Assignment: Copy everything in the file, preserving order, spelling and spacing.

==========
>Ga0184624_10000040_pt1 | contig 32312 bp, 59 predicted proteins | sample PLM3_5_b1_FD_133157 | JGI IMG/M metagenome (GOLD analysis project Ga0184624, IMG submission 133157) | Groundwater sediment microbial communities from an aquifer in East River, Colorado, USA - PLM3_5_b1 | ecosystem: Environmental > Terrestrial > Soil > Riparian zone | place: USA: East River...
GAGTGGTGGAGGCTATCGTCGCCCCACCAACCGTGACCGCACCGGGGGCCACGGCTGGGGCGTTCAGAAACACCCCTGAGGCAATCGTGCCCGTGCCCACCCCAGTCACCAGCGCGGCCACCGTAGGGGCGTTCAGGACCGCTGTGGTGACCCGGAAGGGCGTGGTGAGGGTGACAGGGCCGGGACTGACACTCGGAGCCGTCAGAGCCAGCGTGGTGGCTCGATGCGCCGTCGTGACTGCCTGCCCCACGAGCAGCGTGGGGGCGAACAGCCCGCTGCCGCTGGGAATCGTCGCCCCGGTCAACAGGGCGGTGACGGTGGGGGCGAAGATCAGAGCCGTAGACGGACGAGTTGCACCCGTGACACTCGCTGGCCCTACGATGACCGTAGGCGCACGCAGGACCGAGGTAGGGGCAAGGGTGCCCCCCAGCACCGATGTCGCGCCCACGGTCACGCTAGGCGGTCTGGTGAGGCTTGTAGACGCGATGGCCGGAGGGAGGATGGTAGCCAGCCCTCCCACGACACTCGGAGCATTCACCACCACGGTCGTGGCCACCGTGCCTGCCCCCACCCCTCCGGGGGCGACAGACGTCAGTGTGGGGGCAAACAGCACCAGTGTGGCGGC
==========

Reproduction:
>Ga0184624_10000040_pt1 | contig 32312 bp, 59 predicted proteins | sample PLM3_5_b1_FD_133157 | JGI IMG/M metagenome (GOLD analysis project Ga0184624, IMG submission 133157) | Groundwater sediment microbial communities from an aquifer in East River, Colorado, USA - PLM3_5_b1 | ecosystem: Environmental > Terrestrial > Soil > Riparian zone | place: USA: East River...
GAGTGGTGGAGGCTATCGTCGCCCCACCAACCGTGACCGCACCGGGGGCCACGGCTGGGGCGTTCAGAAACACCCCTGAGGCAATCGTGCCCGTGCCCACCCCAGTCACCAGCGCGGCCACCGTAGGGGCGTTCAGGACCGCTGTGGTGACCCGGAAGGGCGTGGTGAGGGTGACAGGGCCGGGACTGACACTCGGAGCCGTCAGAGCCAGCGTGGTGGCTCGATGCGCCGTCGTGACTGCCTGCCCCACGAGCAGCGTGGGGGCGAACAGCCCGCTGCCGCTGGGAATCGTCGCCCCGGTCAACAGGGCGGTGACGGTGGGGGCGAAGATCAGAGCCGTAGACGGACGAGTTGCACCCGTGACACTCGCTGGCCCTACGATGACCGTAGGCGCACGCAGGACCGAGGTAGGGGCAAGGGTGCCCCCCAGCACCGATGTCGCGCCCACGGTCACGCTAGGCGGTCTGGTGAGGCTTGTAGACGCGATGGCCGGAGGGAGGATGGTAGCCAGCCCTCCCACGACACTCGGAGCATTCACCACCACGGTCGTGGCCACCGTGCCTGCCCCCACCCCTCCGGGGGCGACAGACGTCAGTGTGGGGGCAAACAGCACCAGTGTGGCGGC